Kendrick Lamar’s Prophetic Hope

by Lauren Naus on April 18, 2017

Written by guest blogger, Matthew Linder.
@kdotscholar


 
What Kendrick’s Music Tells Us About Paul Tillich’s Theology…

Kendrick Lamar Blogpost (1)

When I presented a paper, as part of a panel exploring how Paul Tillich’s The Courage to Be can help interpret Kendrick Lamar’s music at the 2016 American Academy of Religion Conference, Dr. Stephen G. Ray, Professor of Systematic Theology at Garrett-Evangelical Theological Seminary, in his response to the panel asked us to consider the inverse, “What can Kendrick’s music tell us about Tillich’s theology?”

Building off the three main themes I explored of Tillich’s theology in relation to Kendrick’s music ([1] self-affirmation, [2] forgiveness of sins, and [3] death/resurrection), I want to attempt to briefly address Dr. Ray’s question.

First, Kendrick defines self-affirmation through a lens which views the dignity of all individual black bodies as divinely-bestowed and uses this framing of self-affirmation as a means of communal bodily resistance to living under a system of white oppression. One thing that Tillich reacts to in The Courage to Be is the hyper-individualism of capitalist societies and the hyper-communalism of communist societies. Tillich rejects both extremes and looks for a better way to be which doesn’t devalue the individual self or the community to which the self belongs. Kendrick’s personal narratives of sin, forgiveness, and redemption (particularly on good kid, m.A.A.d city) is not simply meant to be taken as autobiography but listeners (specifically the black and brown kids in Compton) are encouraged to hear their struggle in Kendrick’s. The “I” in Kendrick’s music operates as an indication of the self but also as the communal “I”, which uses Kendrick’s experience as both the reality of black and brown folks living in a desolated urban space and pointing to a hope grounded in a robust faith in the Christian God. Thus when he sings, “I love myself” on “i” from To Pimp a Butterfly, this phrase is meant as a term of empowerment (counteracting the devaluing of blacks by white oppression) that is further encapsulated within the God-given dignity of his black audience, as Kendrick expresses, that their black selves are “illuminated by the hand of God”.

Secondly, for Kendrick, the acceptance of the forgiveness of his sins is not only a daily and individual practice but a communal one. Tillich views accepting the forgiveness of sins “as the fundamental experience in the encounter with God,” but this is framed as an individual posture towards God not one that is also community-driven. Kendrick’s model of repentance and forgiveness follows the pathways of Old Testament prophets, like Isaiah and Jeremiah, who both sought forgiveness for individual and corporate sins. By allowing individual sins as well as those of his community to burden him, Kendrick can rap in “Alright” (from To Pimp a Butterfly) about the recognition of both within the context of a God that forgives, “Nazareth, I’m fucked up / Homie you fucked up / But if God got us we then gonna be alright,” and provide hope through communal repentance and forgiveness.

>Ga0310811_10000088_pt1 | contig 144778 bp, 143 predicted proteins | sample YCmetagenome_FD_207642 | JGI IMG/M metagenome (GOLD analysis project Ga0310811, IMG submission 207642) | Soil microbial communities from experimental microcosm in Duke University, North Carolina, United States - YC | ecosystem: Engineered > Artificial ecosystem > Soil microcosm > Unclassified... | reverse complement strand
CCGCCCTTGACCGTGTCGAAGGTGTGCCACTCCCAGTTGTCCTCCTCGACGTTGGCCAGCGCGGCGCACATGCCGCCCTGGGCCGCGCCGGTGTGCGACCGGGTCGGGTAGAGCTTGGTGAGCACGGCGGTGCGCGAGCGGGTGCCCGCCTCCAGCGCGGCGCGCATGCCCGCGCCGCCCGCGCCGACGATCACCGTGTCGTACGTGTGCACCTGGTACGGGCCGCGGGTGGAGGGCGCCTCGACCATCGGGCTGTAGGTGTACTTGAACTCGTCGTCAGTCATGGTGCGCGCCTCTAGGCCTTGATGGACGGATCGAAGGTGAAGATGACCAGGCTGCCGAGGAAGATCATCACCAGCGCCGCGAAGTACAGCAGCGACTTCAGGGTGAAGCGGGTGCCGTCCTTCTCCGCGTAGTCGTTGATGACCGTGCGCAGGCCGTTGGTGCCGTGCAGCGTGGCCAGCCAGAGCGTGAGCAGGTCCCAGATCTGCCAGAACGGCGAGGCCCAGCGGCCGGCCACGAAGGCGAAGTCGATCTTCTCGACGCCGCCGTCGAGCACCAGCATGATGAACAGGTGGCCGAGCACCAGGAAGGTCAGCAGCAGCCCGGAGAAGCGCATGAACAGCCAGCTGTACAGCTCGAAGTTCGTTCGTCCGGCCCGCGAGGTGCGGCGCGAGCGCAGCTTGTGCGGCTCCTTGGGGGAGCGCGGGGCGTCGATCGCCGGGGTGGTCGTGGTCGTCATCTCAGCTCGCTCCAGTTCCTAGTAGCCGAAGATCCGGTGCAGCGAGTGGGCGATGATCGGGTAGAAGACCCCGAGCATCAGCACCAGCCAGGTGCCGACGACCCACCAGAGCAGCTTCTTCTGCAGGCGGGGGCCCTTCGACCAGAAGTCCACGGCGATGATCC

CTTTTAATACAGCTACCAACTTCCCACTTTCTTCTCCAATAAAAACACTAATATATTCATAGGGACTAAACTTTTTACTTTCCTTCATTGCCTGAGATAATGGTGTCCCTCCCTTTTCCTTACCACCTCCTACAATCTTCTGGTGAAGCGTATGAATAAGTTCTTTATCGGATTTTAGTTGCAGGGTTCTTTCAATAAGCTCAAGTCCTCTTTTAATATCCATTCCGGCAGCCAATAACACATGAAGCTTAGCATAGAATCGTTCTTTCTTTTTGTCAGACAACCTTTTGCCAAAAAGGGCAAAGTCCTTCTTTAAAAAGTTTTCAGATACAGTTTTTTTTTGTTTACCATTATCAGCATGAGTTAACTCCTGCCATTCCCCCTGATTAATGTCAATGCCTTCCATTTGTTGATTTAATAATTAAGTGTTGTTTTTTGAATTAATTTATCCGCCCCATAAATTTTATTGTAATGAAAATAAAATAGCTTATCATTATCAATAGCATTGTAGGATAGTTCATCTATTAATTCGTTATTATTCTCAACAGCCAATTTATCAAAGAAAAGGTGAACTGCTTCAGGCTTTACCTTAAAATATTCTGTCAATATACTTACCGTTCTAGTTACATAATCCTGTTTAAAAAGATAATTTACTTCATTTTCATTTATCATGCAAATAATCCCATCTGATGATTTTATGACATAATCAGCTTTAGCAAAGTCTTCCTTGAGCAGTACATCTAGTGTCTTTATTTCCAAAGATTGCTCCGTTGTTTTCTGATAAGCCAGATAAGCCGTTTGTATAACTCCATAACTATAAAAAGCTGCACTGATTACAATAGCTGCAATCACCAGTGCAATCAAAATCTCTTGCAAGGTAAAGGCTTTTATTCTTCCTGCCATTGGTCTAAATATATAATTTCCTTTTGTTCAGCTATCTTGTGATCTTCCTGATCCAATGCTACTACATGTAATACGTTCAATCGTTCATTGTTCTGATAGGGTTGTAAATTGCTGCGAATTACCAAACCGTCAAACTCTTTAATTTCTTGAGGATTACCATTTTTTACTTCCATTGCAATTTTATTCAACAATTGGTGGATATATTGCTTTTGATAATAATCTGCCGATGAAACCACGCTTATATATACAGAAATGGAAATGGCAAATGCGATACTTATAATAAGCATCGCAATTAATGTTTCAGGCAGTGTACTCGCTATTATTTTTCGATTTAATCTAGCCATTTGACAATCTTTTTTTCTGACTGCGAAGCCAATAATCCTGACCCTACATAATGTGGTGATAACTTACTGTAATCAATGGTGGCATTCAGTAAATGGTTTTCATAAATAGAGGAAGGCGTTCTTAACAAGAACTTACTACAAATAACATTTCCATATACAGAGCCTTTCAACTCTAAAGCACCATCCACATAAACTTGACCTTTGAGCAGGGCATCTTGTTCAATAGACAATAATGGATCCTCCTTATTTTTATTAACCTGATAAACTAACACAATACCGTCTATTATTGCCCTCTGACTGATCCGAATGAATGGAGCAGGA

Thirdly, Kendrick views the resurrection as a communal hope for the collective good of the community not simply as eternal security for individuals. Tillich states that self-affirmation of the individual arises because one accepts not only eternal security in “the Christian symbol of resurrection” but faces “one’s having to die”. On the Flying Lotus track “Never Catch Me”, Kendrick contemplates his own death but at the same time he has hope inside his bones grounded in the Christian belief in the resurrection.

“In America, it is traditional to destroy the black body — it is heritage” ~ Ta-Nehisi Coates

As Ta-Nehisi Coates writes, “In America, it is traditional to destroy the black body — it is heritage” but Kendrick’s presentation of the resurrection in “Never Catch Me” provides a bodily hope, for now and in the hereafter, where the black body will be eternally restored, never to be destroyed again.

Overall, Kendrick’s music blackens Tillich’s theology, by exploring the existential despair of the reality of individual black bodies in America and seeking to impart a prophetic communal hope — within the story of Christianity — for all black bodies who suffer greatly under a system of white oppression.


Matthew Linder’s article, ‘Am I Worth It?’: The Forgiveness, Death, and Resurrection of Kendrick Lamar,” is now available Ahead of Print! Read it today on TJT Online or on Project MUSE!
Follow Linder on Twitter @kdotscholar!

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